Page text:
Since no newspaper wanted to publish this op-ed by Rick Perlstein, Atrios printed it on his blog. I guess this means it is fair game to disseminate further, so here is the whole text:
The Op-Ed Which Wasn't Run
A white friend who's volunteering in refugee shelters on the Gulf Coast tells me the kind of things he's hearing around the small city where he's working.
A pastor is obsessed that "local" women not be allowed near the shelters: "At a community meeting they said these were the last evacuees, the poorest of the poor"--the most criminal, being his implication, the most likely to rape.
My friend says: "There were rumors that there were basically gangs of blacks walking up and down the main drag in town harassing business owners." The current line is that "some of them weren't even evacuees, they were just fake evacuees trying to stir up trouble and riot, because we all know that's what they want to do."
He talked to local police, who report no problems: just lost, confused families, in desperate need of help.
Yet "one of the most ridiculous rumors that has gone around is that 'the Civic Center is nothing but inmates. It's where they put all the criminals.'"
I immediately got that uncanny feeling: where had I heard things like this before?
The answer is: in my historical research about racial tensions forty years ago. I'm writing a book against the backlash against liberalism and civil rights in the 1960s. One of the things I've studied is race riots. John Schmidhauser, a former congressman from rural Iowa, told me about the time, in the summer of 1966, he held a question and answer session with constituents. Violence had broken out in the Chicago ghetto, and one of the farmers asked his congressman about an insistent rumor:
"Are they going to come out here on motorcycles?"
It's a funny image, a farmer quaking at the vision of black looters invading the cornfields of Iowa. But it's also awfully serious. The key word here is "they." It's a fact of life: in times of social stress when solid information is scarce, rumors fill the vacuum. Rumors are evidence of panic. The rumors only fuel further panic. The result, especially when the rumors involved are racial, can be a deadly stew of paranoia.
In the chaotic riot in Detroit in 1967, National Guardsman hopped up on exaggerated rumors of cop killers would descend upon a block and shoot out the streetlights to hide themselves from snipers. Guardsmen on the next block would hear the shots and think they were under attack by snipers. They would shoot at anything that moved. That was how, in Detroit, dozens of innocent people were shot. In one case, a firefighter was the one who died.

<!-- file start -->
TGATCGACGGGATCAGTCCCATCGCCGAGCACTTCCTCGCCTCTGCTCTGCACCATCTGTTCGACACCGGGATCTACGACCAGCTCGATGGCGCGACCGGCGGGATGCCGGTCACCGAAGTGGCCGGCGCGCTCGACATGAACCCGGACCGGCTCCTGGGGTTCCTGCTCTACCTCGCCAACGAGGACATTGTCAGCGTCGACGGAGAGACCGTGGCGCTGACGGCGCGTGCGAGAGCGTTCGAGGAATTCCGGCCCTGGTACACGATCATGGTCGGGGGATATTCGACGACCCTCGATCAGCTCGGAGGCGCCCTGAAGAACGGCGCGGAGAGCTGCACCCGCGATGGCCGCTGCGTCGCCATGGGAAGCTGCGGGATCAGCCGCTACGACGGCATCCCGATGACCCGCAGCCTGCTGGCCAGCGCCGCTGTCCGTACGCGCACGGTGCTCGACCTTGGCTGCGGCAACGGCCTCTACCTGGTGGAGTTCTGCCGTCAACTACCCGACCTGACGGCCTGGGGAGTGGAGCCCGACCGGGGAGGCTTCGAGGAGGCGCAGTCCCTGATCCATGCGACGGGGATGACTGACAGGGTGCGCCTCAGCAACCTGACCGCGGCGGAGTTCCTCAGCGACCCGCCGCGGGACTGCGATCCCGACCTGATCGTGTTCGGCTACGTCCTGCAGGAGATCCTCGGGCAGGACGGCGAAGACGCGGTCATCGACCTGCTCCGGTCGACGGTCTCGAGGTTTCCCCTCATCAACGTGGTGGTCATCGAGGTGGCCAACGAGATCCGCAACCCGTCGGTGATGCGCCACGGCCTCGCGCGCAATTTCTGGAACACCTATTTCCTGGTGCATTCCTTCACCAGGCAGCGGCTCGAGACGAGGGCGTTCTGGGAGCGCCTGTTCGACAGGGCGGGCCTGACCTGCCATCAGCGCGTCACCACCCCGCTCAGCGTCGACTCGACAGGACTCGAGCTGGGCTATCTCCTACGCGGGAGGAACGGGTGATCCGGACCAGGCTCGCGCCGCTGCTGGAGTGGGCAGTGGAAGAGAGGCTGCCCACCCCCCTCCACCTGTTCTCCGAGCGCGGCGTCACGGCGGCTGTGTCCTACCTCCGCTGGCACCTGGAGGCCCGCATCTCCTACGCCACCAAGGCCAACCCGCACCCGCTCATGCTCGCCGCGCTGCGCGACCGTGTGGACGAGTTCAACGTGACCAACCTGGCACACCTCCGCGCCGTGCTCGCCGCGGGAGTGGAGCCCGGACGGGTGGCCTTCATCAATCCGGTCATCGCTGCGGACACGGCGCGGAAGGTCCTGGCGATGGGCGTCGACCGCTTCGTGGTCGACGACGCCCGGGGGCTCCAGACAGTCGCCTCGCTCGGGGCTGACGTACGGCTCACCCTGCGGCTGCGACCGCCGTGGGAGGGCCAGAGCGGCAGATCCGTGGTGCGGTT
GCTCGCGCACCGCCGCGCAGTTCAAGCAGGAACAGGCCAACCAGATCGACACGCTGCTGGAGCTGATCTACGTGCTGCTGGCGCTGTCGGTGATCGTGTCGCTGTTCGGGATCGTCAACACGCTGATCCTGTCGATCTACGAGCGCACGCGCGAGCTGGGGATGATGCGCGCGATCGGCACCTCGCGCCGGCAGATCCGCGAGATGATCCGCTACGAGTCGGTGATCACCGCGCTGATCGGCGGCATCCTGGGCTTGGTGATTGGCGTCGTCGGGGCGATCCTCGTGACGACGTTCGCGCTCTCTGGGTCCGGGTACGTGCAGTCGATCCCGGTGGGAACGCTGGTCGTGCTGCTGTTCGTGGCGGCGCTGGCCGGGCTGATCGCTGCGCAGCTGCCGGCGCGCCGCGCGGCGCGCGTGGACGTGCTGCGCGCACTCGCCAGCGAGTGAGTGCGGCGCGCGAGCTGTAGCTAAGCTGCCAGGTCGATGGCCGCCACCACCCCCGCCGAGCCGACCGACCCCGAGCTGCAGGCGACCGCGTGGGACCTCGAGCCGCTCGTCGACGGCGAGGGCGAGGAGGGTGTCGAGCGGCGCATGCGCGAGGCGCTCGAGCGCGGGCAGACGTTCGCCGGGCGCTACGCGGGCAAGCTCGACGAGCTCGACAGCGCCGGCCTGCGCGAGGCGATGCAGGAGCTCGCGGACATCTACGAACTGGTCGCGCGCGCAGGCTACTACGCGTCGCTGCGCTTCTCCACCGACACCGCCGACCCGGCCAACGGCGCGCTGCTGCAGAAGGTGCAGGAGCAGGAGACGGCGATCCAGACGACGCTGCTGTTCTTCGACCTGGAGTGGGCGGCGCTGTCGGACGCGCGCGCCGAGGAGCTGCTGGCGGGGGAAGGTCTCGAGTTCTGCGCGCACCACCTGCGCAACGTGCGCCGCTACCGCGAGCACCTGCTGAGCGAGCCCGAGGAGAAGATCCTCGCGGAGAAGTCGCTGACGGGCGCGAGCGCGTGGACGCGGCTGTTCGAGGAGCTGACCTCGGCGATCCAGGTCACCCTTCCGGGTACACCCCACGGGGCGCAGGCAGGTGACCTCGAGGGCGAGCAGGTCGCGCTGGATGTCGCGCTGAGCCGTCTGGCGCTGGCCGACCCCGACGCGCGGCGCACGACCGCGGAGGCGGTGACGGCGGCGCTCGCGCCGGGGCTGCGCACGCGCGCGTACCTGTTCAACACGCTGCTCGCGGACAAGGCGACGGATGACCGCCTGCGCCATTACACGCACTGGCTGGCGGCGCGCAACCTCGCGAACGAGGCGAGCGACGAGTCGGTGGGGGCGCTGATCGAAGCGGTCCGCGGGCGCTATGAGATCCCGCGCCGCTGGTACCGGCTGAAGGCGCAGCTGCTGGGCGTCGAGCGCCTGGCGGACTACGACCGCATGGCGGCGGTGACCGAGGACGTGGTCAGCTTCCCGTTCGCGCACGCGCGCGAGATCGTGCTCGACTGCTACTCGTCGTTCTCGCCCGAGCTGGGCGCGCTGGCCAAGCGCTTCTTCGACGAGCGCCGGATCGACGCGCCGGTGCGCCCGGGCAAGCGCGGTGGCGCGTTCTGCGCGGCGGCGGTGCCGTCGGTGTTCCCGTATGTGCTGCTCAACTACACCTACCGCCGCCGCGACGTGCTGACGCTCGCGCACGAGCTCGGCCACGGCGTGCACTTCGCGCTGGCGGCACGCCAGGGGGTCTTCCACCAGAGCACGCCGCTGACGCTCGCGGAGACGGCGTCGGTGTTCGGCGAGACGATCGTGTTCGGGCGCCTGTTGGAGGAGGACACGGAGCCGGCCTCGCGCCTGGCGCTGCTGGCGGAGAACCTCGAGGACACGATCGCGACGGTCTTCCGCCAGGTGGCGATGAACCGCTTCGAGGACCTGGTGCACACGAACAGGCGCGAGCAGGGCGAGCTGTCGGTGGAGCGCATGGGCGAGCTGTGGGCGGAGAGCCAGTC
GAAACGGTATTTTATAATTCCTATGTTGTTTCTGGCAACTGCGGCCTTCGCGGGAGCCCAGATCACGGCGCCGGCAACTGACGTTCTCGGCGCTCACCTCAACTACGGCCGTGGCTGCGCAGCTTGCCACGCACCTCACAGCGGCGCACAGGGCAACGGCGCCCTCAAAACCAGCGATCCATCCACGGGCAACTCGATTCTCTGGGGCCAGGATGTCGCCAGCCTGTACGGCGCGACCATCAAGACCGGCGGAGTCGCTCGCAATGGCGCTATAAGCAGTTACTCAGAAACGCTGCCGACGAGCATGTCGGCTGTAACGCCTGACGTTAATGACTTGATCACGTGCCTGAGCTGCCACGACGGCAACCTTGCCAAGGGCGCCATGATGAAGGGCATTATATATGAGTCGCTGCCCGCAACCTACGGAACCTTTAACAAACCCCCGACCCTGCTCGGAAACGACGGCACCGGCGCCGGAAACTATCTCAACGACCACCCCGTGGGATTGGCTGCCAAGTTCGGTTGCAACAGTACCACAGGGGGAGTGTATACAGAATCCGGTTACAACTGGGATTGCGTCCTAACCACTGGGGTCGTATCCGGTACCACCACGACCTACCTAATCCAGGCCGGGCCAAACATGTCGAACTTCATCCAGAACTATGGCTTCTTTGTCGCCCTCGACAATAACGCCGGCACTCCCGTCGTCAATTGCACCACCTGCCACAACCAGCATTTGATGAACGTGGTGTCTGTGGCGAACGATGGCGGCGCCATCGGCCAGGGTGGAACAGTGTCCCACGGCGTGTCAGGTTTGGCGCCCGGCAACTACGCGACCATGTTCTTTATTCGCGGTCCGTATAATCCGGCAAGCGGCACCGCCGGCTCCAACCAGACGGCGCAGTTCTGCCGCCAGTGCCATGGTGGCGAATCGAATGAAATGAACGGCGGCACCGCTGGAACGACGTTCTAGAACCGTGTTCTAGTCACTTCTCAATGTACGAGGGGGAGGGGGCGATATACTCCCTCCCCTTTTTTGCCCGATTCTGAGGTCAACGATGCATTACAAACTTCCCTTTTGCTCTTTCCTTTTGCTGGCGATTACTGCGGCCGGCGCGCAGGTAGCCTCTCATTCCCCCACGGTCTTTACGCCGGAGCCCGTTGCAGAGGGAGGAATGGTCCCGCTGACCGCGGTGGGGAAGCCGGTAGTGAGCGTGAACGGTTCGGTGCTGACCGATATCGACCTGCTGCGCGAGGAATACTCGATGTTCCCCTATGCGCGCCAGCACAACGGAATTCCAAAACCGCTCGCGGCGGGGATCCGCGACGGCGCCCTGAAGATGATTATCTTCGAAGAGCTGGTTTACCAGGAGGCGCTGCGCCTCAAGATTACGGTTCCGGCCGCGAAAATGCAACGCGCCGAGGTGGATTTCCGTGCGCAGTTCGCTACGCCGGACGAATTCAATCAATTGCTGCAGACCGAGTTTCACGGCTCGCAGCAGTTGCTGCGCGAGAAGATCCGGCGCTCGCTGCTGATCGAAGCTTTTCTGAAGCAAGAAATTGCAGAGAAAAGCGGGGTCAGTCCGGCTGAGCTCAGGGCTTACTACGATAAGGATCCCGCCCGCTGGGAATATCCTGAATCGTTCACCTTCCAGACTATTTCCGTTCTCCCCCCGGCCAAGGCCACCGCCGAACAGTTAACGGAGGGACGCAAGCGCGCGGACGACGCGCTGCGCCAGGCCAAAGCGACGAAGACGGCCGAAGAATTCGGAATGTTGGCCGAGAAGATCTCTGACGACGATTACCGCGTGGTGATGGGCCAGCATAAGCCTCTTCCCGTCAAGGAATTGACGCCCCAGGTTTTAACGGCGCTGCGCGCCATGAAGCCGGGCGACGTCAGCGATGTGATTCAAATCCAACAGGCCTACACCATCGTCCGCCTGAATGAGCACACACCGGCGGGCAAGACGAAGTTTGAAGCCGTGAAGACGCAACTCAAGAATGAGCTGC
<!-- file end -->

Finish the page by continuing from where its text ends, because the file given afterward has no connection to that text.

And now, a similar paranoia has turned deadly in New Orleans too. The early report Sunday was that police shot at eight suspicious characters at the 17th Street Canal, killing five. On Monday the report was clarified: the victims were contractors on their way to work to fix the canal.
It's not that human beings haven't committed awful crimes amidst the toxic muck of New Orleans--just as they did in the urban riots of the 1960s. It's not as if the onslaught of poor, frightened, and alien-seeming evacuees aren't making life nerve-wracking in the many scattered towns where they are straggling in as refugees. With statistical certainly, they have.
But now New Orleans has filled with tens of thousands of Army, police, and National Guard soldiers. They are doing courageous, necessary work. But that are also operating in a cultural context rife with paranoia. Many of the people they are policing are armed as well--also possessed of a hair-trigger paranoia that might presume every shotgun-like crack, every snapped powerline, every detonated firecracker, is a sniper's shot aimed at them.
And now there is that New Orleans diaspora, poor black men ("fake evacuees"?) wandering around unfamiliar towns.
It is the job of all of us to help ratchet down the paranoia: not to let the rumors spread. So none of these people start firing on each other.
Paranoia is not the exclusive province of Iowa farmers forty years ago, or--urban snobs take note--Louisiana yokels in rural parishes now. In 1992, in New York City, during the Los Angeles riots, the word spread on certain street corners about rioters burning buildings and overturning cars just a few blocks away. All of it was fantasy.
But now, everyone with an email account can be implicated in the spreading of such fantasies--nationwide.
One of the most riveting early accounts of conditions in New Orleans was an email sent around by Dr. Greg Henderson. "We hear gunshots frequently," he wrote. It wasn't long before that got transformed, in the dissemination, into: doctors get shot at frequently. An Army Times article reported that desperate evacuees at the Superdome, terrified that losing their place in line might mean losing their life, "defecated where they stood." Now, it's easy, if you take a moment to think about it, to understand that happening to people, perhaps elderly and sick, under unendurable conditions of duress. As circulated on the Internet, however, another interpretation takes shape: these people are not like us. Them. Savages that, if they come to your town, might just be capable of anything. Even if they are just lost, confused people, in desperate need of help.
We can do better. We must do better.